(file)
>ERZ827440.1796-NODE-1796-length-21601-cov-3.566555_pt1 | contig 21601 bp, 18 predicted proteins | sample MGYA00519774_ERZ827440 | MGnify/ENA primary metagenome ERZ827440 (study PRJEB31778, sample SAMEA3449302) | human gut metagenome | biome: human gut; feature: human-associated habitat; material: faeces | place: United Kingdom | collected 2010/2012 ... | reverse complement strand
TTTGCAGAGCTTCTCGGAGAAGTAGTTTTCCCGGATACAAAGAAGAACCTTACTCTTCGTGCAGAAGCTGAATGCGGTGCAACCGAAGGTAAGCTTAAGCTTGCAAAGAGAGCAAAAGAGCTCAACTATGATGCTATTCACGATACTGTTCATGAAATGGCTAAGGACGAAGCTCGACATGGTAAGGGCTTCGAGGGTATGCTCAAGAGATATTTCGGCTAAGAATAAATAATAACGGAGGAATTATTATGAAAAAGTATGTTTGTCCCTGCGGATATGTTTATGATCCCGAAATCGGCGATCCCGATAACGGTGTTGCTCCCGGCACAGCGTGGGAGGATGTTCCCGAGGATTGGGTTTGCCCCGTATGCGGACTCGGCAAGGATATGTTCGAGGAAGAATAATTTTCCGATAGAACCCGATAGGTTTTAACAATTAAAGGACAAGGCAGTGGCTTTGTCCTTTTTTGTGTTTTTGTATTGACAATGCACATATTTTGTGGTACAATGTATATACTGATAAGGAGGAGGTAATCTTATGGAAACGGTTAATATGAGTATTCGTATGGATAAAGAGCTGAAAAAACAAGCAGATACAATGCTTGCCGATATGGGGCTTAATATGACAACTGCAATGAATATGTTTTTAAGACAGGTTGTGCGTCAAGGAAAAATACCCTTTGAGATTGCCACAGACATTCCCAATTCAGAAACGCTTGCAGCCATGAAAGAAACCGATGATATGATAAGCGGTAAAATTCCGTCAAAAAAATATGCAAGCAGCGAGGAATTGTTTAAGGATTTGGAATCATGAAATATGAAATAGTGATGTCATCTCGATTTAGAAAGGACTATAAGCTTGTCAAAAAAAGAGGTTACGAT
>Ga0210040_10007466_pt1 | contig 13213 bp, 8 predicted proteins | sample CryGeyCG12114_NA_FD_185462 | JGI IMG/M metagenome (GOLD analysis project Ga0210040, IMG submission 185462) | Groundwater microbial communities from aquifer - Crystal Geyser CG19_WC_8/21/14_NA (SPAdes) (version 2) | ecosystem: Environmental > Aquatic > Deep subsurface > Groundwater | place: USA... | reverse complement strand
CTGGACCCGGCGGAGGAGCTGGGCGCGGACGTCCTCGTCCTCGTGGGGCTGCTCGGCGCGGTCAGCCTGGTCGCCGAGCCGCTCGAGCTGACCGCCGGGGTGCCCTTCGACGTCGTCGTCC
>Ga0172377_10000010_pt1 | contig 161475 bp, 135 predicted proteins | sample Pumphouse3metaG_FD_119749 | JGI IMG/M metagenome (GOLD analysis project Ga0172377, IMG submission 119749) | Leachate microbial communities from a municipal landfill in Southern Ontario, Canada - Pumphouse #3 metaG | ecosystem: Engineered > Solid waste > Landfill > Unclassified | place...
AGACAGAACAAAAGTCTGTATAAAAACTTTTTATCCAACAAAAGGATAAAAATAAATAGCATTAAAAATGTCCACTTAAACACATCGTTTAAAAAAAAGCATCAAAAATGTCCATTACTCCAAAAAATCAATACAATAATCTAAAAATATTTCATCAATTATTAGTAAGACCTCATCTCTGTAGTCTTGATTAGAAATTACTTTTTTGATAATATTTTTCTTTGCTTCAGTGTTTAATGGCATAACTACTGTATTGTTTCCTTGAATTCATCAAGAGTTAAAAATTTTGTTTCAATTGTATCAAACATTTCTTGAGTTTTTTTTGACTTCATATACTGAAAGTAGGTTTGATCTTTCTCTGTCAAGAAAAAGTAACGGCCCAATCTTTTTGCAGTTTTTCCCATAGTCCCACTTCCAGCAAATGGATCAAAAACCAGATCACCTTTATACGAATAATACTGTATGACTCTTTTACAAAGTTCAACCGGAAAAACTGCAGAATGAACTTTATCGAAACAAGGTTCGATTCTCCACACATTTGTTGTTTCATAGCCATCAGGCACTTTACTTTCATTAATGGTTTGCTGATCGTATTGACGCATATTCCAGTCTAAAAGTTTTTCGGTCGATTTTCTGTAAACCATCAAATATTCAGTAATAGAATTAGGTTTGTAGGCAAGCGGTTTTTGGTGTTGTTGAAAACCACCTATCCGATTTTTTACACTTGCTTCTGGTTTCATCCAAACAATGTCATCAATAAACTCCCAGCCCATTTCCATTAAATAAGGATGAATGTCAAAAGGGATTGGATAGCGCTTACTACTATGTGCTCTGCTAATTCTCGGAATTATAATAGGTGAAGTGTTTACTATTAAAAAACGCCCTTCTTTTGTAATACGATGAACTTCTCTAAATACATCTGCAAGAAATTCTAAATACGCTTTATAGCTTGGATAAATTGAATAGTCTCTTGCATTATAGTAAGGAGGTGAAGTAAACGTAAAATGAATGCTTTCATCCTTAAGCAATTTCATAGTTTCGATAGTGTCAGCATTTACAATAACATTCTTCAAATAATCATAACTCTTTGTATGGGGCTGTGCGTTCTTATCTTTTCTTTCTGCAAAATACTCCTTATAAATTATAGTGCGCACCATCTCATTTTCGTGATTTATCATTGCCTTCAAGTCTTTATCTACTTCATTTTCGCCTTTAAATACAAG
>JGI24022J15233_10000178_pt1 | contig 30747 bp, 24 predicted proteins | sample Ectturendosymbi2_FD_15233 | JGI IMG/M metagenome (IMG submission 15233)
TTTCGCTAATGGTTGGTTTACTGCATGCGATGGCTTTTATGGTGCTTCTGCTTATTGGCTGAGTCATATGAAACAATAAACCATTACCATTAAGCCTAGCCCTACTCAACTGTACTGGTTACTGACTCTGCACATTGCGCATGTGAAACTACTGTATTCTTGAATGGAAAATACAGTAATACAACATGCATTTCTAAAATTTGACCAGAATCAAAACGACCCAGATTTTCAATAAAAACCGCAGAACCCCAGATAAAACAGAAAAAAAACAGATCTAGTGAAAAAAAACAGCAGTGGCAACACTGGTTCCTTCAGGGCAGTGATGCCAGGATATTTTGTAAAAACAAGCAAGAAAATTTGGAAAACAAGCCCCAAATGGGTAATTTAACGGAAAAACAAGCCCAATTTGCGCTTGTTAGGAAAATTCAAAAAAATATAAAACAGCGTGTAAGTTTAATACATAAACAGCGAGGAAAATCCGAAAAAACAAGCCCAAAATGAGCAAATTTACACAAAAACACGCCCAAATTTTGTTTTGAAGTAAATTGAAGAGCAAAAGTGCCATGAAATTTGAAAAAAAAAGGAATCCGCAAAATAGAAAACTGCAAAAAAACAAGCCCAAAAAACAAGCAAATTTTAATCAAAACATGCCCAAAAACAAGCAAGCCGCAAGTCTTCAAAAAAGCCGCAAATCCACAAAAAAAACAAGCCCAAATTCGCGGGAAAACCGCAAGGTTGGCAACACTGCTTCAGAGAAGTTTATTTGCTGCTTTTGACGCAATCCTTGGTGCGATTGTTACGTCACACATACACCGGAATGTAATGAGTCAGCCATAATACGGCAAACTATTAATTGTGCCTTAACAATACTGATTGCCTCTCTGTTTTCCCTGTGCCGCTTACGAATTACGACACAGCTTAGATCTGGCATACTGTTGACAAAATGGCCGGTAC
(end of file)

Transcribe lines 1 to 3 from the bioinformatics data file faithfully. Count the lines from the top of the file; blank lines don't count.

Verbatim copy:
>ERZ827440.1796-NODE-1796-length-21601-cov-3.566555_pt1 | contig 21601 bp, 18 predicted proteins | sample MGYA00519774_ERZ827440 | MGnify/ENA primary metagenome ERZ827440 (study PRJEB31778, sample SAMEA3449302) | human gut metagenome | biome: human gut; feature: human-associated habitat; material: faeces | place: United Kingdom | collected 2010/2012 ... | reverse complement strand
TTTGCAGAGCTTCTCGGAGAAGTAGTTTTCCCGGATACAAAGAAGAACCTTACTCTTCGTGCAGAAGCTGAATGCGGTGCAACCGAAGGTAAGCTTAAGCTTGCAAAGAGAGCAAAAGAGCTCAACTATGATGCTATTCACGATACTGTTCATGAAATGGCTAAGGACGAAGCTCGACATGGTAAGGGCTTCGAGGGTATGCTCAAGAGATATTTCGGCTAAGAATAAATAATAACGGAGGAATTATTATGAAAAAGTATGTTTGTCCCTGCGGATATGTTTATGATCCCGAAATCGGCGATCCCGATAACGGTGTTGCTCCCGGCACAGCGTGGGAGGATGTTCCCGAGGATTGGGTTTGCCCCGTATGCGGACTCGGCAAGGATATGTTCGAGGAAGAATAATTTTCCGATAGAACCCGATAGGTTTTAACAATTAAAGGACAAGGCAGTGGCTTTGTCCTTTTTTGTGTTTTTGTATTGACAATGCACATATTTTGTGGTACAATGTATATACTGATAAGGAGGAGGTAATCTTATGGAAACGGTTAATATGAGTATTCGTATGGATAAAGAGCTGAAAAAACAAGCAGATACAATGCTTGCCGATATGGGGCTTAATATGACAACTGCAATGAATATGTTTTTAAGACAGGTTGTGCGTCAAGGAAAAATACCCTTTGAGATTGCCACAGACATTCCCAATTCAGAAACGCTTGCAGCCATGAAAGAAACCGATGATATGATAAGCGGTAAAATTCCGTCAAAAAAATATGCAAGCAGCGAGGAATTGTTTAAGGATTTGGAATCATGAAATATGAAATAGTGATGTCATCTCGATTTAGAAAGGACTATAAGCTTGTCAAAAAAAGAGGTTACGAT
>Ga0210040_10007466_pt1 | contig 13213 bp, 8 predicted proteins | sample CryGeyCG12114_NA_FD_185462 | JGI IMG/M metagenome (GOLD analysis project Ga0210040, IMG submission 185462) | Groundwater microbial communities from aquifer - Crystal Geyser CG19_WC_8/21/14_NA (SPAdes) (version 2) | ecosystem: Environmental > Aquatic > Deep subsurface > Groundwater | place: USA... | reverse complement strand